Platelet-rich plasma (PRP) is also known as platelet-rich growth factors (GFs), platelet-rich fibrin (PRF) matrix, PRF, and platelet concentrate. The concept and description of PRP started in the field of hematology. Hematologists created the term PRP in the 1970s in order to describe the plasma with a platelet count above that of peripheral blood, which was initially used as a transfusion product to treat patients with thrombocytopenia. Ten years later, PRP started to be used in maxillofacial surgery as PRF. In the new millennium, the use of PRP has been boosted not only by research in maxillofacial surgery and hematology, but also by new applications in oral, orthopedics and sports medicine.

Fibrin had the potential for adherence and homeostatic properties, and PRP with its anti-inflammatory characteristics stimulated cell proliferation. Subsequently, PRP has been used predominantly in the musculoskeletal field in sports injuries.

The field of Regenerative Medicine is gaining ground stimulated by novel insights and the development of therapeutic biotechnologies, intending to restore tissue architecture and functionality. Regenerative Medicine technologies concern not only traumatic tissue injuries but also involve the biological manipulation of pathological conditions aiming to drive tissue circumstances to normal, i.e. the recovery of tissue homeostasis, therefore PRP found its place in other medical fields such as cardiac surgery, pediatric surgery, plastic surgery, ophthalmology, urology and gynecology.

Control mechanisms of cellular growth mainly consist of different growth factors. These factors are obtained from the patient’s own blood. In the ovaries, they control the production and growth of egg cells and the surrounding cells responsible for hormone production.

Main characteristics of Ovarian PLRP (platelet-rich plasma) rejuvenation is given below. Plasma contains platelets and lymphocytes, coagulation factors and proteins. Platelets are anuclear (nucleus- free) but contain around one thousand signal proteins, small granules (alfa, delta, and lambda). In 50 to 80 alfa granules per thrombocyte, there are almost 30 types of growth factors present (FR) connected with hemostasis, wound healing and repairing. In PRP the platelet concentration is 5 to 8 times higher than in physiological plasma. Platelet response is important for the initiation of wound repair. Besides the coagulative effect, they are an important source of growth factors, such as platelet-derived growth factor (PDGF), transforming growth factor-b (TGF-b) 1 and 2, and vascular endothelial growth factor (VEGF). Adding calcium chloride and thrombin to PRP automatically activates alpha granules. This activation leads to the release of the above-mentioned biological growth factors, PDGF, TGF-b, VEGF, insulin-like growth factor I, epidermal growth factor (EGF) and epithelial cell growth factor.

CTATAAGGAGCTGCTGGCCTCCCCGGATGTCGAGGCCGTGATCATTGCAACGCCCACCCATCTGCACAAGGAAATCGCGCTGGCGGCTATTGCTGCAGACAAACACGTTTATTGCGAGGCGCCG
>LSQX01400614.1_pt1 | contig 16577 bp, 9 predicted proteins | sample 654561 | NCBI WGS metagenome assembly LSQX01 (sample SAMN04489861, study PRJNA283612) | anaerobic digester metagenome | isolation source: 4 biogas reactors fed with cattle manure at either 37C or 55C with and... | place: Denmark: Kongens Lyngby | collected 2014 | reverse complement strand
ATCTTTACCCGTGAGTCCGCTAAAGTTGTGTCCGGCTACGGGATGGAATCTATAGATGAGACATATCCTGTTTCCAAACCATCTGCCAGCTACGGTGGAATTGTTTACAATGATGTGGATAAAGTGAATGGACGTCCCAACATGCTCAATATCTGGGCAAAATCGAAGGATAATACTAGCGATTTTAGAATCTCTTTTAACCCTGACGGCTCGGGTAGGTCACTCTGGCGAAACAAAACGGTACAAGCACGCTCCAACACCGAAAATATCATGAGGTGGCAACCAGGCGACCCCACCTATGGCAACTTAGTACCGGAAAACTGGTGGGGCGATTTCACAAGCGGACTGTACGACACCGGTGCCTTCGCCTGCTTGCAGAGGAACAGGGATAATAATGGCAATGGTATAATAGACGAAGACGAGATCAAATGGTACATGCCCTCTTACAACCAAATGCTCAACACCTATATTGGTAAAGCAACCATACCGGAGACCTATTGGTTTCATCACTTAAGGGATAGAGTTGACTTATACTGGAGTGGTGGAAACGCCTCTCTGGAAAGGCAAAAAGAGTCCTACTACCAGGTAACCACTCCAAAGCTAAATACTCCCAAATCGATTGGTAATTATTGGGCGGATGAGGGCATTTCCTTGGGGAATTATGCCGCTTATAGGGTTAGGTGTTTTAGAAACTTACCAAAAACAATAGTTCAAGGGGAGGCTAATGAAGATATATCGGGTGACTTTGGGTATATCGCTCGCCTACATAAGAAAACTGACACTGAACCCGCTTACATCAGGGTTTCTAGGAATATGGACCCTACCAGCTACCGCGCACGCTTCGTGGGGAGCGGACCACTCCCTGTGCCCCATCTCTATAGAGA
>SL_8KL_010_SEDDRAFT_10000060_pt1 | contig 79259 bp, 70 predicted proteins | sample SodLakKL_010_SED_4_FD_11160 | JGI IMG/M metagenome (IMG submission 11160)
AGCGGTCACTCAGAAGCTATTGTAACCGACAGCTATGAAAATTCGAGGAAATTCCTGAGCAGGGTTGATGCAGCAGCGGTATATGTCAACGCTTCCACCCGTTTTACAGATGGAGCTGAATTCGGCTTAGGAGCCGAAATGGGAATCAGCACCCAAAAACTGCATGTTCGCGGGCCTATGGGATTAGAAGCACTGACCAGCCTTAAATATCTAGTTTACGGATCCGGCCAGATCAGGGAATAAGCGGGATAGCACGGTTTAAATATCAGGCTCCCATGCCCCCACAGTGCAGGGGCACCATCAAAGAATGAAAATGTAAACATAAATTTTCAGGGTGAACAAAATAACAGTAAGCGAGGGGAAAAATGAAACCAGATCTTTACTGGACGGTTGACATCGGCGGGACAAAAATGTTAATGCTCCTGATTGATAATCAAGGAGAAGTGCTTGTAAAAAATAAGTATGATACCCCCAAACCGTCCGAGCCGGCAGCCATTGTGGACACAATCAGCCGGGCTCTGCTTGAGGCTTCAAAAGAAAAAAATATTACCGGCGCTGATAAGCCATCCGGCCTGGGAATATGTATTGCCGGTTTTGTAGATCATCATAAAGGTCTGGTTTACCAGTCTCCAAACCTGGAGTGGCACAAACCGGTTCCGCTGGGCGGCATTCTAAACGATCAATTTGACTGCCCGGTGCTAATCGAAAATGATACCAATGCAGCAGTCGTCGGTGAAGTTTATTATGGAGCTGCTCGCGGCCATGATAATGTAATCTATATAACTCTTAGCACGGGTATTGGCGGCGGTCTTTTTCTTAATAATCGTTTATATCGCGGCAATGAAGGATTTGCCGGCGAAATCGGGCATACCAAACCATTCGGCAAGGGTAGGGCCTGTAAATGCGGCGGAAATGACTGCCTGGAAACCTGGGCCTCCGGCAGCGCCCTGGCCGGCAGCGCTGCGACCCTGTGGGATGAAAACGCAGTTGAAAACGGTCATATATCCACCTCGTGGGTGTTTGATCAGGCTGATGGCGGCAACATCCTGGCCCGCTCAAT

Several studies have shown the important role of leukocytes in PRP. On one side, they are important for fighting infection, and on the other side, for immunoregulation. Leucocytes produce big amounts of VEGF. Considering that platelets are rich in VEGF stimulators, additional VEGF of leucocyte origin can be crucial for angiogenesis.

Ovarian rejuvenation is a procedure which involves several steps. Hormone, immunologic and infectious status is determined through blood tests. If the results are satisfactory, the procedure can be carried out.